Venerable sir, ever since the young housewife Nakulamata was brought home to me when I too was still young, I am not aware of having wronged her even in my thoughts, still less in my deeds. Our wish is to be in one another’s sight so long as this life lasts and in the future life as well.

“Then Nakulamata the housewife addressed the Blessed One thus: Venerable sir, ever since I was taken to the home of my young husband Nakulapita, while being a young girl myself, I am not aware of having wronged him even in my thoughts, still less in my deeds. Our wish is to be in one another’s sight so long as this life lasts and in the future life as well.

“Then the Blessed One spoke this: If, householders, both wife and husband wish to be in one another’s sights so long as this life lasts and in the future life as well, they should have the same faith, the same moral discipline, the same generosity, the same wisdom; then they will be in one another’s sight so long as this life lasts and in the future life as well.” (AN 4:55)

***

How sweet is that!

24 Jul
2018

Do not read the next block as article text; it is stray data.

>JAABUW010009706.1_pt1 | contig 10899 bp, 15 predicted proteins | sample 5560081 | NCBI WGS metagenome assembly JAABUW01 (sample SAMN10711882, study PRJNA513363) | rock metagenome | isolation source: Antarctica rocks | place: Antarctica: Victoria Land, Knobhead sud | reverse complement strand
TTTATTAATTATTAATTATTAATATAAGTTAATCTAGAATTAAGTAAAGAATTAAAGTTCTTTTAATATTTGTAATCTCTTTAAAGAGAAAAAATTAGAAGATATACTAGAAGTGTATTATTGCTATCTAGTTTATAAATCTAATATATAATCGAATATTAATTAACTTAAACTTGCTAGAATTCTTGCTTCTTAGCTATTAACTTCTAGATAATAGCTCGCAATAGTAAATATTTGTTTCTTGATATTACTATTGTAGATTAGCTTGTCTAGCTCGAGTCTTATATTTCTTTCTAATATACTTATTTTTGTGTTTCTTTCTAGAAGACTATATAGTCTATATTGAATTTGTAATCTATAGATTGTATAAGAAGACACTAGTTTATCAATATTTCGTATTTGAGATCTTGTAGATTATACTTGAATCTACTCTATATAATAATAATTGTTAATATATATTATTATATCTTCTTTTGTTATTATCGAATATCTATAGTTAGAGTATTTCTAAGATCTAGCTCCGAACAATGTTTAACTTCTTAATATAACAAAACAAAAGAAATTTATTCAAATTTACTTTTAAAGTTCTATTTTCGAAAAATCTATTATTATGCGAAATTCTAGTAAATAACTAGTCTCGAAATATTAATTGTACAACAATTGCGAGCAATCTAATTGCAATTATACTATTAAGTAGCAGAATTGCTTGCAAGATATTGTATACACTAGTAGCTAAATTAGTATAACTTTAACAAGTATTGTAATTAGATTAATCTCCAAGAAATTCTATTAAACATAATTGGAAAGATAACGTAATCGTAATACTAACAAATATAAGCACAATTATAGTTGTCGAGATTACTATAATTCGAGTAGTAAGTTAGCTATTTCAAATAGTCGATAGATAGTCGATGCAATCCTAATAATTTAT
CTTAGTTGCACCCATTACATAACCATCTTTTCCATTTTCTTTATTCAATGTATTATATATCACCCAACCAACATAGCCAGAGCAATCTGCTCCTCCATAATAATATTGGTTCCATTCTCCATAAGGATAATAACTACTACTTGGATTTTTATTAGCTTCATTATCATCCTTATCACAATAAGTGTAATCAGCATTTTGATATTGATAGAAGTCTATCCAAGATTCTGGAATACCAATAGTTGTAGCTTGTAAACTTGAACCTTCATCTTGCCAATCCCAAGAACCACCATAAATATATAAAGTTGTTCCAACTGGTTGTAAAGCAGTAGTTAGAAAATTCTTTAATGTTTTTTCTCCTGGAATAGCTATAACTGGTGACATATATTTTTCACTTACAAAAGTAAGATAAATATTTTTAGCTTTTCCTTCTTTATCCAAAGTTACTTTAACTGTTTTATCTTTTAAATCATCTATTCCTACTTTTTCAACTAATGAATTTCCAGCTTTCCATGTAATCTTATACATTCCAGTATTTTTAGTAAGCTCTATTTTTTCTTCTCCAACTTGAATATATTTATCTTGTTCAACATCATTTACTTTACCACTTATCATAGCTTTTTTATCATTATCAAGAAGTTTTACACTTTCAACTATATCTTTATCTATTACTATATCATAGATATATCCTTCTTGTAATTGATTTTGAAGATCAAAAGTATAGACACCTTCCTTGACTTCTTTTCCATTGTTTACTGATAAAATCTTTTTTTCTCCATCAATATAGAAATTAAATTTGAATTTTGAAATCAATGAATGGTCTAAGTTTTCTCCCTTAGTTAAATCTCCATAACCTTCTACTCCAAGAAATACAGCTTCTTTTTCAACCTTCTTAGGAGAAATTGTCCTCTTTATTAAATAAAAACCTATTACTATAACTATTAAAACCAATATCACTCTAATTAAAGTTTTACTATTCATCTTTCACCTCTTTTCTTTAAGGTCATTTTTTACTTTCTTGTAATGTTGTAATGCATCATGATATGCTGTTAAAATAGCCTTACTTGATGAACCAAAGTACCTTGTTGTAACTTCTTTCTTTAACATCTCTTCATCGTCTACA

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Which Is Always Beaming in All Directions

The Dilation of What Seems Ordinary
from Things that Join the Sea and the Sky: Field Notes on Living, by Mark Nepo

Just now, it happened again. My defenses were down, my memory machine asleep, my dream machine tired, and so the Mystery — which is always beaming in all directions — made it through. And the moment of clarity the Mystery releases is always like a return from amnesia. So this is what it means to be a person, how could I forget: To be alive, to look out from these small canyons called eyes, to receive light from the sun off the water and feel it shimmer on the water in my heart. To listen to the silence waiting under our stories, long enough that all the vanished words said over time simmer together to make me feel journeys beyond my own. Till I surface before you with a humbled sense of happiness. Not because I’m any closer to what I want, or even know what I want. But because in the flood of all that is living, I am electrified–the way a muscle dreams under the skin that holds it of lifting whatever needs to be lifted. 

19 Jul
2018
Posted in: Activism, Books, Racism
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There Will Come a Time

This is what I have learned from working with my dharma friends on Waking Up to Whiteness: It’s necessary to recognize the reality of racism; it’s important to want racism to end.